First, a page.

Though some of the speakers, unlike on previous nights, offered notes of sympathy to the families of Black men killed by police, Giuliani also took aim at the Black Lives Matter movement, suggesting that it, along with ANTIFA, was part of the extremist voices pushing Biden to “execute their pro-criminal, anti-police policies” and had “hijacked the protests into vicious, brutal riots.”
Along with Biden, running mate Kamala Harris offered counter-programming for Trump’s prime-time speech. She delivered a speech a half mile from the White House, declaring, “Donald Trump has failed at the most basic and important job of a president of the United States: He failed to protect the American people, plain and simple.”
Some demonstrations took to Washington’s streets Thursday night, ahead of a march planned for the next day. New fencing set up along the White House perimeter was to keep the protesters at bay, but some of their shouts and car horns were clearly audible on the South Lawn where more than 1,500 people gathered.
Those chants, coming from masked faces intruded on another illusion that the Republicans have spent a week trying to create: that the pandemic is largely a thing of the past. The rows of chairs on the lawn were tightly packed, inches apart. Protective masks were not required, and COVID-19 tests were not to be administered to everyone.
But Trump, who has defended his handling of the pandemic, touted an expansion of rapid coronavirus testing. The White House announced Thursday that it had struck a $750 million deal to acquire 150 million tests from Abbott Laboratories to be deployed in nursing homes, schools and other areas with populations at high risk.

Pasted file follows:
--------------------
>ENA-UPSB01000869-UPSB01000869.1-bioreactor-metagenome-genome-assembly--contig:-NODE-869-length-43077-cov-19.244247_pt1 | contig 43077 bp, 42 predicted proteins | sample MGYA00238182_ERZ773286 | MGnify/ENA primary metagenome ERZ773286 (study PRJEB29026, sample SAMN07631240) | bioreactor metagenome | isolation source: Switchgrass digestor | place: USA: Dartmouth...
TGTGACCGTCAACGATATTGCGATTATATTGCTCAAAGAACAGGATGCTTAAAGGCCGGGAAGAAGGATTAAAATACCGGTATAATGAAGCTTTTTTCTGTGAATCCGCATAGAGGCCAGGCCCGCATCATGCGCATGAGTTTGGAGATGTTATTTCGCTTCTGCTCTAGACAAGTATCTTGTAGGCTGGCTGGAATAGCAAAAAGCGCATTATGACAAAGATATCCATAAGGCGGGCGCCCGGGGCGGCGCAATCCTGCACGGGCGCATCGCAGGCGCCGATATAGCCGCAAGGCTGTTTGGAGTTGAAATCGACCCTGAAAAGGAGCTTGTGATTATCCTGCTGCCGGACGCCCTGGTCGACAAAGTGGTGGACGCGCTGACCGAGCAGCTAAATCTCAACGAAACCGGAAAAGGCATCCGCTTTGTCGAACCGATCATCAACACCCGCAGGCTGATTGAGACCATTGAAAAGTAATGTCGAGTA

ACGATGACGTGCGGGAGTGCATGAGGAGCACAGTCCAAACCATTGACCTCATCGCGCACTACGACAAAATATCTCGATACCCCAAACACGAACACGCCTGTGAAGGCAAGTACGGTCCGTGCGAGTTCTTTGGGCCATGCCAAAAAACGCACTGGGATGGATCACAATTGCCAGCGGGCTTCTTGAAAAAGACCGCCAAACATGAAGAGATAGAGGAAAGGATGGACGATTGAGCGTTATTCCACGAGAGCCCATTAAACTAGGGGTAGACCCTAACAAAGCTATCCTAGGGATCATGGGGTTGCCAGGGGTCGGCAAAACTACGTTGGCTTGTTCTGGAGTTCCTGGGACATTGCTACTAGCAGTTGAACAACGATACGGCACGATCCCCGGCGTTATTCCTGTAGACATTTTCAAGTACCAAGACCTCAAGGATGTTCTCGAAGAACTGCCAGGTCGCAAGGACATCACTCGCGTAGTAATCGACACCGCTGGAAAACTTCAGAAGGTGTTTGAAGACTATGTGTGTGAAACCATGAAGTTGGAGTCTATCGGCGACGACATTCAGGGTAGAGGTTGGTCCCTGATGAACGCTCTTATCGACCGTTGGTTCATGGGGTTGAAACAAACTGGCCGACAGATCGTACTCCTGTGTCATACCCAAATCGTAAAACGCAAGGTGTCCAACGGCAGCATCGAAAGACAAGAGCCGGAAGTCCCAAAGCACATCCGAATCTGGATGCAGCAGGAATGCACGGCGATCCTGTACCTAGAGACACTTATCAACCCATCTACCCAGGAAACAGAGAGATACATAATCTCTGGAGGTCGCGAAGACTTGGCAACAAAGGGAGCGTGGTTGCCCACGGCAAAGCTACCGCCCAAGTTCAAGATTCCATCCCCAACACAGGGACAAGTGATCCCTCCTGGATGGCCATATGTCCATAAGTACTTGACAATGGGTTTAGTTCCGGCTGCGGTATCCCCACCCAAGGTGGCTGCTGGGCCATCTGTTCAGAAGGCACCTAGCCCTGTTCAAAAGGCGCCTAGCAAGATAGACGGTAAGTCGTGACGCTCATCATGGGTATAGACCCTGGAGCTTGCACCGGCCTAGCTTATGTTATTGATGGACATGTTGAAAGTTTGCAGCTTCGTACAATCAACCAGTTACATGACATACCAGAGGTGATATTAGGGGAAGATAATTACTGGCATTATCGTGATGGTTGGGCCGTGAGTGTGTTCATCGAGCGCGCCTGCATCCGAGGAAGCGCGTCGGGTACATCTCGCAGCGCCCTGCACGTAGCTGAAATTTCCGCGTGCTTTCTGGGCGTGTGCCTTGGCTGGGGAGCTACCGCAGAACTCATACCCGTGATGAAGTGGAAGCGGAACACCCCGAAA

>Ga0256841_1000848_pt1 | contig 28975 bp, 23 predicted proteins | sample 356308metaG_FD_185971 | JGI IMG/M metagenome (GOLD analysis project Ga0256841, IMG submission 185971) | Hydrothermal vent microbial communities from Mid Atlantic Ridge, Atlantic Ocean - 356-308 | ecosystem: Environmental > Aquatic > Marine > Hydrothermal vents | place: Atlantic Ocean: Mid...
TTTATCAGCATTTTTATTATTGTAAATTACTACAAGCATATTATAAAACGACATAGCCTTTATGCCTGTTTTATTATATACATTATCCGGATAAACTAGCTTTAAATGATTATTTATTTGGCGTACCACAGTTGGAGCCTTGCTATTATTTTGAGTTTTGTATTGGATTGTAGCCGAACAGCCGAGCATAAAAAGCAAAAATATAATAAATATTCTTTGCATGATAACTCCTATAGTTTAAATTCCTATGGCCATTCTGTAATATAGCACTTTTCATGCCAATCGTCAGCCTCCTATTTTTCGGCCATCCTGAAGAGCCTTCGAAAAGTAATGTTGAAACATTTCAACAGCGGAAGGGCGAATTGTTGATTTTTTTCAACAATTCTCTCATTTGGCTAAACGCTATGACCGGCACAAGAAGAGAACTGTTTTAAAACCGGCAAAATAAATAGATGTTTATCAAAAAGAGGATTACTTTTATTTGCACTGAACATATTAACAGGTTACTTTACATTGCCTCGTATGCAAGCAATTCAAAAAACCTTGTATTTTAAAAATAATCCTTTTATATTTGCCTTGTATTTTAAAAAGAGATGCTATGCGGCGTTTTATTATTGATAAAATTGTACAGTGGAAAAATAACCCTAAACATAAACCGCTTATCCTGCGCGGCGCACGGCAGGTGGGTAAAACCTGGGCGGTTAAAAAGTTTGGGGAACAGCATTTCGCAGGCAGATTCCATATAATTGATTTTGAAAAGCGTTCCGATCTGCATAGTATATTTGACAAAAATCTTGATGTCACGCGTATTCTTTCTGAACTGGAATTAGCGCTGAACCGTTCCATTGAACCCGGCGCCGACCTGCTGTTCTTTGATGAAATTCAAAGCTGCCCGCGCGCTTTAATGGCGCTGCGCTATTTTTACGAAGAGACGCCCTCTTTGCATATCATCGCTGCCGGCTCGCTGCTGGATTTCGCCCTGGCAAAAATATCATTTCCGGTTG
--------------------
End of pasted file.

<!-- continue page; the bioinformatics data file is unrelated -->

Most of the convention has been aimed at former Trump supporters or nonvoters, and has tried to drive up negative impressions of Biden so that some of his possible backers stay home. Many of the messages were aimed squarely at seniors and suburban women.
Among the more emotional moments: testimony from Alice Marie Johnson, who was granted clemency from her life sentence on nonviolent drug charges, and from Carl and Marsha Mueller, whose daughter Kayla was killed while being held in Syria by Islamic State militants during the Obama administration.
“Kayla should be here,” said Carl Mueller. “If Donald Trump was president when Kayla was captured, she would be here today.”
Four years ago, Trump declared in his acceptance speech that “I alone can fix” the nation’s woes, but he has found himself asking voters for another term at the nadir of his presidency, amid a devastating pandemic, crushing unemployment and real uncertainties about schools and businesses reopening.
Another one million Americans filed for unemployment benefits last week, in numbers released Thursday. And the U.S. economy shrank at an alarming annual rate of 31.7% during the April-June quarter as it struggled under the weight of the viral pandemic. It was sharpest quarterly drop on record.
Price reported from Las Vegas. Associated Press writers Zeke Miller, Jill Colvin, Darlene Superville and Aamer Madhani contributed reporting.